Mal shook his head. “Frey, we’ve been over this. I don’t take advantage of my friends. Whatever the circumstances.” He turned away. “Best get to bed. We’ll be at Clarion by suppertime tomorrow.” He didn’t look back as he walked out of the guest quarters.
She watched him leave until he was out of sight, then stepped into her room and closed the door. Tossing the bottle onto the bed she leaned against the wall and told herself she was not going to cry.
“Where the hell are they?” Freya asked, staring out into the black with an expression of equal parts confusion and anger on her face.
“I'm not getting any wave from them, just the distress beacon,” Zoe said.
They’d picked up a distress call soon after breakfast, a muted affair with at least one of the crew having something of a hangover. Freya had immediately identified the signal as being from her ship.
“There’s no way they should be here. They should already have been waiting at Clarion.”
“Sir.” Zoe spoke quietly, staring at the screen. Mal looked down. There, clearly visible, were three large pieces of … something. He swore under his breath and turned the ship in that direction.
“Damn.” It was obvious, now that it was clearly visible, that the three pieces were the remains of a ship, torn up. They were gently spiralling each other, caught in the gravity field they created.
Freya headed out of the bridge, but Mal was faster. He was up out of the pilot’s seat and at her side, catching her arm, before she could get down the steps. “And where do you think you’re going?” he asked.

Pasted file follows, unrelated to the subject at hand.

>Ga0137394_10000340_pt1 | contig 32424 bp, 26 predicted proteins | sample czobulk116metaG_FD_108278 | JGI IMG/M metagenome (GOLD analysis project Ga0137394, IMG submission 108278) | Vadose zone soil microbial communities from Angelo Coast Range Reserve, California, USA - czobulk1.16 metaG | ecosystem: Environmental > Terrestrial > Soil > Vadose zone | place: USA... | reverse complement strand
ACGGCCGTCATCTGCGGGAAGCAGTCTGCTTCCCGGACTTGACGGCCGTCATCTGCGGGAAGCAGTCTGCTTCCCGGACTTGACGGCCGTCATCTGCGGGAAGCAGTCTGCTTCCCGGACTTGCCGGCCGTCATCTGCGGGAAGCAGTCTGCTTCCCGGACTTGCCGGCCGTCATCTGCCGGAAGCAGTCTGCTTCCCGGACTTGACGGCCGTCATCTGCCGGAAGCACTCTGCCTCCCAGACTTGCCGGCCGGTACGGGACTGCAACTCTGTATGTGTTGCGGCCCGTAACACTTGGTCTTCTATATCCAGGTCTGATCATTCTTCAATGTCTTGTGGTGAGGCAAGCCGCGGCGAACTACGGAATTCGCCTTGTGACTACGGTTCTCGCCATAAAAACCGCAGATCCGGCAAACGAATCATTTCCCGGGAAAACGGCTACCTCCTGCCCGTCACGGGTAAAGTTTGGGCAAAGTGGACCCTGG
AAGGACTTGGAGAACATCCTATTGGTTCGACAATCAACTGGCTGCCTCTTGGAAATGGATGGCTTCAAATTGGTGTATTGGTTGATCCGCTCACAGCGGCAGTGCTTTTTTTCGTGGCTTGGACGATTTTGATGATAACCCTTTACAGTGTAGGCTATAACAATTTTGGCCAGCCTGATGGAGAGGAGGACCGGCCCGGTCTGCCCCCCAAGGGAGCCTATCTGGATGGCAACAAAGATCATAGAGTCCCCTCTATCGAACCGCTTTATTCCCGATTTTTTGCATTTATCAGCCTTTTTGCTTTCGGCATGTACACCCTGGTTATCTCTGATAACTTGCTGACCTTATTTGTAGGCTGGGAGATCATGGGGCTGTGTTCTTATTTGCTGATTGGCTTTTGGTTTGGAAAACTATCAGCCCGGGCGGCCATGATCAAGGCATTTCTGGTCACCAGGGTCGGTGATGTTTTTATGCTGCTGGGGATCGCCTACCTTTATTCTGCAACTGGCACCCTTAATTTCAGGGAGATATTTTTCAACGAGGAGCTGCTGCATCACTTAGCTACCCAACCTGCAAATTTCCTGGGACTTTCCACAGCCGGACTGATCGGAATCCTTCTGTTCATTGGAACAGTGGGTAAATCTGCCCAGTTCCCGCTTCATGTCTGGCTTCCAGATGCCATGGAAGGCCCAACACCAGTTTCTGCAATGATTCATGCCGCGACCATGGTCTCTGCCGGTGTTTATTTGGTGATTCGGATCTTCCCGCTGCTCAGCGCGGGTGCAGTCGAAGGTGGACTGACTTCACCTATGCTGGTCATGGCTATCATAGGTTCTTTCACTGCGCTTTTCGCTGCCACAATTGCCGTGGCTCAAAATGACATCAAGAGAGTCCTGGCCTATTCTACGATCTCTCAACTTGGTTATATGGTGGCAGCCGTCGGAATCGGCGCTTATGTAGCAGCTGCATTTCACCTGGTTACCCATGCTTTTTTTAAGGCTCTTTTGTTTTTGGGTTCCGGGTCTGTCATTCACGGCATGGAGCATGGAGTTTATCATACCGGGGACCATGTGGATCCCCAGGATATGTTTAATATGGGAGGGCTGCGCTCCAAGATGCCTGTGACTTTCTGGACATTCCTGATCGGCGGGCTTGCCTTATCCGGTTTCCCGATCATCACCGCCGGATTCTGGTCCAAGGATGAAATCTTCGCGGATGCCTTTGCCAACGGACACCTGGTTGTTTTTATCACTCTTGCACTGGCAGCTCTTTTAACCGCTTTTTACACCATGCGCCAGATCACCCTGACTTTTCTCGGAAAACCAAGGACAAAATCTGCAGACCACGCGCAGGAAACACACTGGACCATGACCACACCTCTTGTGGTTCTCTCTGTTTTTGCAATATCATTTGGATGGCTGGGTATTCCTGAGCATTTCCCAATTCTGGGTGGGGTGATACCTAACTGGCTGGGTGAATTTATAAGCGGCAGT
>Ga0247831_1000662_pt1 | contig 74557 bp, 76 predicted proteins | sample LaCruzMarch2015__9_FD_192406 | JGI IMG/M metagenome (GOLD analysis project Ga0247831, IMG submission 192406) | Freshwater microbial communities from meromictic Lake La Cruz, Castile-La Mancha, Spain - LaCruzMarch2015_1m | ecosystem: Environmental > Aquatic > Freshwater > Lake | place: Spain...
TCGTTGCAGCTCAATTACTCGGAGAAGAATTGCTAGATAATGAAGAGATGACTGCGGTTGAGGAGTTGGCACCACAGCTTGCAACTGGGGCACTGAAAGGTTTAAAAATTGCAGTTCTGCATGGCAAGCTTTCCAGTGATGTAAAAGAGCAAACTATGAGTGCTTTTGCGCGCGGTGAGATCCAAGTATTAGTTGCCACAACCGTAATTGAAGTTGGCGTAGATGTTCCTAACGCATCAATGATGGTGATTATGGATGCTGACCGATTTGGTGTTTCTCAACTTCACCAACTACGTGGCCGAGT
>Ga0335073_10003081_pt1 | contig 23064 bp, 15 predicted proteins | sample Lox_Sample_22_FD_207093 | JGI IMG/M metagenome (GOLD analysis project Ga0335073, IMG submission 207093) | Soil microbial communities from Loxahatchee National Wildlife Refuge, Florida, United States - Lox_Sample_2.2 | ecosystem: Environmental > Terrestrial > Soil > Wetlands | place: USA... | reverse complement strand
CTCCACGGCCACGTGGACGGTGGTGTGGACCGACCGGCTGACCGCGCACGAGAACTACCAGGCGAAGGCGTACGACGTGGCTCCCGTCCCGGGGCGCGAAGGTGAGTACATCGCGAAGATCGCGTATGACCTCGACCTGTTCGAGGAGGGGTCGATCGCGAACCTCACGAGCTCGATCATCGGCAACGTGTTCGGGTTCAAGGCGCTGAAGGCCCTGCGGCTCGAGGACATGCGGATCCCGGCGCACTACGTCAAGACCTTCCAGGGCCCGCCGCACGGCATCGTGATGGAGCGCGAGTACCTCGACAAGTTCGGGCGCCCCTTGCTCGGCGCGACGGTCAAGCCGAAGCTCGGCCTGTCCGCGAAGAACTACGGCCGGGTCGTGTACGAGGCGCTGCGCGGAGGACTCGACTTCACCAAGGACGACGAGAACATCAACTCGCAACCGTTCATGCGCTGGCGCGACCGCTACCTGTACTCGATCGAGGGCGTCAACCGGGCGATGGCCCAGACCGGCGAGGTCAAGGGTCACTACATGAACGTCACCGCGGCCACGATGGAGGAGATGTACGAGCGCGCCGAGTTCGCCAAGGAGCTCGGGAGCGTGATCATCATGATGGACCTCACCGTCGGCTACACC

“To check this out. That’s my ship, Mal! My crew!”
“I know. But not alone. Jayne and I will be going with you.” He turned and called back into the bridge. “Zoe, prep the suits.”
Zoe had manoeuvred Serenity close to the remains of the other ship, and Mal, Freya and Jayne didn’t have far to travel once the airlock had depressurised. Even then they could see into the cargo hold, conspicuously empty. Freya gritted her teeth and used the suit’s small jetpack to move towards one of the other sections, entering through a ripped bulkhead. Not waiting for the other she headed towards the bridge and captain’s quarters – her quarters.
Outside the bridge, in the corridor, she came across one the corpses of some of the crew. The explosive decompression hadn’t done it much good.
“Reavers.” Jayne, close behind, hugged Vera closer to his suit.
“No.” Mal and Freya spoke together.
Mal added. “Besides, there’s no … bits. Probably most got pulled out when the ship was broken up.”
Freya pushed open the door to her quarters and walked inside, her boots sticking to the deckplating. Swiftly she checked the floor safe, luckily a mechanical one as the ship had no power. “Tzao gao,” she murmured to herself.